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cross-modal transfer


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The use of information gained through one sensory modality to interpret information gained from another, as when a person born blind acquires the power of vision late in life, usually through a surgical operation, and immediately recognizes familiar objects by sight alone. In 1690 the English empiricist philosopher John Locke (1632–1704) expressed the opinion in his Essay Concerning Human Understanding (Book 2, Chapter 9, section 8) that such a person would not at first recognize any objects by sight alone, but in 1963 the case of SB reported by the English psychologists Richard L(angton) Gregory (1923–2010) and his research assistant Jean G. Wallace clearly refuted Locke's view and showed that cross-modal transfer had occurred, SB being able, immediately after his eye operation in middle age, to read upper-case letters and numerals that he had learnt only through touch. Also called cross-modality transfer. See also Molyneux's question.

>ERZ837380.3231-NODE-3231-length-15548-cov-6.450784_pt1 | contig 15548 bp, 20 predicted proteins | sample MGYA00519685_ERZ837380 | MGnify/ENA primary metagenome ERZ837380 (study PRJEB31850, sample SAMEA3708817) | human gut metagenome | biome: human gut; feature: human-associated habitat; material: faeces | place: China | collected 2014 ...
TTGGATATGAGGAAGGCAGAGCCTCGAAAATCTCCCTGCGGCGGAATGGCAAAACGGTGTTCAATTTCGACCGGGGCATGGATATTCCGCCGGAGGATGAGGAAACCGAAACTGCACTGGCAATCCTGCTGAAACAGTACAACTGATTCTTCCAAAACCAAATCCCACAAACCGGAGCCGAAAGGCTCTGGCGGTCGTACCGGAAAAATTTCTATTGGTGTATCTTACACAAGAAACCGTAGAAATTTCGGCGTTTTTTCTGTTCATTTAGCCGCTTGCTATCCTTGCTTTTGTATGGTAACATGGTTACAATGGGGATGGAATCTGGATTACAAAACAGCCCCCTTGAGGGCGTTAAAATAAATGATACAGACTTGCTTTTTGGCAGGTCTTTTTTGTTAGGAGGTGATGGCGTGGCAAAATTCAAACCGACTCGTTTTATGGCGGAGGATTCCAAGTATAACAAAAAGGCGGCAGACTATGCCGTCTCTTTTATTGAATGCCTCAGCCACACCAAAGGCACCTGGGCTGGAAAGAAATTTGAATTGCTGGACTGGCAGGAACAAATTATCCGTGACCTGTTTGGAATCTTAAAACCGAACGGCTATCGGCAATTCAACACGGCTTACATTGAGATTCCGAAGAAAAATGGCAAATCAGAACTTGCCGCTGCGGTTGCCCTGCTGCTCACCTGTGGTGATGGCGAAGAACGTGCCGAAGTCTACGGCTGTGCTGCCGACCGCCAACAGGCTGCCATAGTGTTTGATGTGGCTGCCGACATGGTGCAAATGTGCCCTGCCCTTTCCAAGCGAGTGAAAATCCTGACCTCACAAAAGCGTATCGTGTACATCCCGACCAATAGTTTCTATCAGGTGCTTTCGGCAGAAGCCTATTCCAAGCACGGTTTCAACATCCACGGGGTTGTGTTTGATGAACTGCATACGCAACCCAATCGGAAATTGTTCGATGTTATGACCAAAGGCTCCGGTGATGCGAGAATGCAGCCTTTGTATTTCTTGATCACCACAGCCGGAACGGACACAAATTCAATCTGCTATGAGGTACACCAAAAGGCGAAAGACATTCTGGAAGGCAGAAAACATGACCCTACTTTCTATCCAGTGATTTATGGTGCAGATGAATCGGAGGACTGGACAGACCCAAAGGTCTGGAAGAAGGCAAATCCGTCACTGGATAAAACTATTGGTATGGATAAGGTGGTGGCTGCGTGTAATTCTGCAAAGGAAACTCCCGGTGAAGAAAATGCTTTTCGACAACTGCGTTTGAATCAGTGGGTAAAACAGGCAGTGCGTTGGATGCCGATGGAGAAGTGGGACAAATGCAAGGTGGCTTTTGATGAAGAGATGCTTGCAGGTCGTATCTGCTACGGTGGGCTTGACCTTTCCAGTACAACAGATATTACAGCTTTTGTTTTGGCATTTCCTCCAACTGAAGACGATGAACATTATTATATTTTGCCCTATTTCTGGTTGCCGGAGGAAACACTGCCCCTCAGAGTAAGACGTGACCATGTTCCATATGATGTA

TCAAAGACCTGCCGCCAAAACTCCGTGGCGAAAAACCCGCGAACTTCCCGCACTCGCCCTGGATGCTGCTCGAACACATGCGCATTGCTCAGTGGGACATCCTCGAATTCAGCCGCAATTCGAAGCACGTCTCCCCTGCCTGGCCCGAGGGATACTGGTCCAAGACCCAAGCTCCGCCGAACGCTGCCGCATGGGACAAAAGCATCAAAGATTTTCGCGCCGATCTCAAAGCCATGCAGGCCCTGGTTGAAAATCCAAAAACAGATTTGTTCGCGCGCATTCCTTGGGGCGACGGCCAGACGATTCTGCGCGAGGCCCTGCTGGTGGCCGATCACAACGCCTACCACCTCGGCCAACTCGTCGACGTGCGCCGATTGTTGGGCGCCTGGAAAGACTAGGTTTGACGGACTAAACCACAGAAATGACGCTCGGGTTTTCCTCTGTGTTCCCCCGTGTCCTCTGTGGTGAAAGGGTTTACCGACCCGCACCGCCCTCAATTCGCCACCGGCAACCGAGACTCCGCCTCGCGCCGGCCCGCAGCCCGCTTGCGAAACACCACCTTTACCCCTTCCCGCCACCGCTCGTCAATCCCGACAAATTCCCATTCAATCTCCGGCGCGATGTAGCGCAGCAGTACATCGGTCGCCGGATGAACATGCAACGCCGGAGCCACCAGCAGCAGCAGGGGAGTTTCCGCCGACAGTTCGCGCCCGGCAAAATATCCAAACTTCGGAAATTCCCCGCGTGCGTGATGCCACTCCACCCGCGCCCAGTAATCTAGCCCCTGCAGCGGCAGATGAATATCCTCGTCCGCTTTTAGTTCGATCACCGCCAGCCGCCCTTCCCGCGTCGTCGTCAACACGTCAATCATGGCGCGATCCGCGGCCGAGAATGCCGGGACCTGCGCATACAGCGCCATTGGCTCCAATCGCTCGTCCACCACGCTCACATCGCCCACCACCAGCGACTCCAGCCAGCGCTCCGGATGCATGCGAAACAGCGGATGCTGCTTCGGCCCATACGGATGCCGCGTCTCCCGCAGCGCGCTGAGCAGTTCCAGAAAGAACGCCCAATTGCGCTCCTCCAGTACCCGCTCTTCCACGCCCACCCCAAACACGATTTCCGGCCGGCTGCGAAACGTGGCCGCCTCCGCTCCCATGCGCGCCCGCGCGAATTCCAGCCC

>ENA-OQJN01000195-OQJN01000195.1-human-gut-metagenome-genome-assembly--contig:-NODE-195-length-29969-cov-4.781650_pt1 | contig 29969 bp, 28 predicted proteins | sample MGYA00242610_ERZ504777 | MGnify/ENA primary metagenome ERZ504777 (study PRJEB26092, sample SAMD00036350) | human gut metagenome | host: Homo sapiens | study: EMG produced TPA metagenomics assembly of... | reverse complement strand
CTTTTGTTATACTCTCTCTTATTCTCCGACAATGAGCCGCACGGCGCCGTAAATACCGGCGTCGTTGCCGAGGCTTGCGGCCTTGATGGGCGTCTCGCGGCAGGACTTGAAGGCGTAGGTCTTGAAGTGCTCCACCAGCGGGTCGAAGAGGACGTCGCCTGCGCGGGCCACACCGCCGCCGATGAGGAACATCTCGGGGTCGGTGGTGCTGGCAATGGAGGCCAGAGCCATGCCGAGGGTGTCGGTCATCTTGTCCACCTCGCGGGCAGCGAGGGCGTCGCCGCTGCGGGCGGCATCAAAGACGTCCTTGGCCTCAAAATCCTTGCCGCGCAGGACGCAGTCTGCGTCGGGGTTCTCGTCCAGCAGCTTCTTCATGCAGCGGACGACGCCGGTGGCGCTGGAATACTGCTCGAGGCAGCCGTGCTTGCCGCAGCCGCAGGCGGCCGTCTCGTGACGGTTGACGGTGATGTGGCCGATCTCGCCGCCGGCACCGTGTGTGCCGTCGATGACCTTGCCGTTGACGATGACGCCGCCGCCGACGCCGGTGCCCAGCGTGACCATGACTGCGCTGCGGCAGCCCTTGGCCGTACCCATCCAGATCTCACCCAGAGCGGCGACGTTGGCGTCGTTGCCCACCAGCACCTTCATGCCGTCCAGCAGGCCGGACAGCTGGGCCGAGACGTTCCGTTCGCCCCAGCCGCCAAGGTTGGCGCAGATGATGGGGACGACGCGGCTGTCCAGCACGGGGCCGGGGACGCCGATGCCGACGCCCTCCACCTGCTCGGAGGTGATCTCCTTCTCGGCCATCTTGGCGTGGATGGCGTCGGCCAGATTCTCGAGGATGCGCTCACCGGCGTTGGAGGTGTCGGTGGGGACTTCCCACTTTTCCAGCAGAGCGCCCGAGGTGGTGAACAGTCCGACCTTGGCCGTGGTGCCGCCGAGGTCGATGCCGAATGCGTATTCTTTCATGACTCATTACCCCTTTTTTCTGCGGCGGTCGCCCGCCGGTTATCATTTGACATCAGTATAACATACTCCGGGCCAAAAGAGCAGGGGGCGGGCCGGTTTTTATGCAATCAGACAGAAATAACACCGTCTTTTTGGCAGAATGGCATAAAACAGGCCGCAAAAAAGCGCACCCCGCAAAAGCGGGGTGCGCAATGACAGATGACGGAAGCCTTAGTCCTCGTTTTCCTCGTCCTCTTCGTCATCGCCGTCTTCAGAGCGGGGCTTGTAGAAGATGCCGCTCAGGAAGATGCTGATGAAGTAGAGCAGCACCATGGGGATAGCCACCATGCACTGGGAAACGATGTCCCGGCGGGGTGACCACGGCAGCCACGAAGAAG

Subjects: Psychology.


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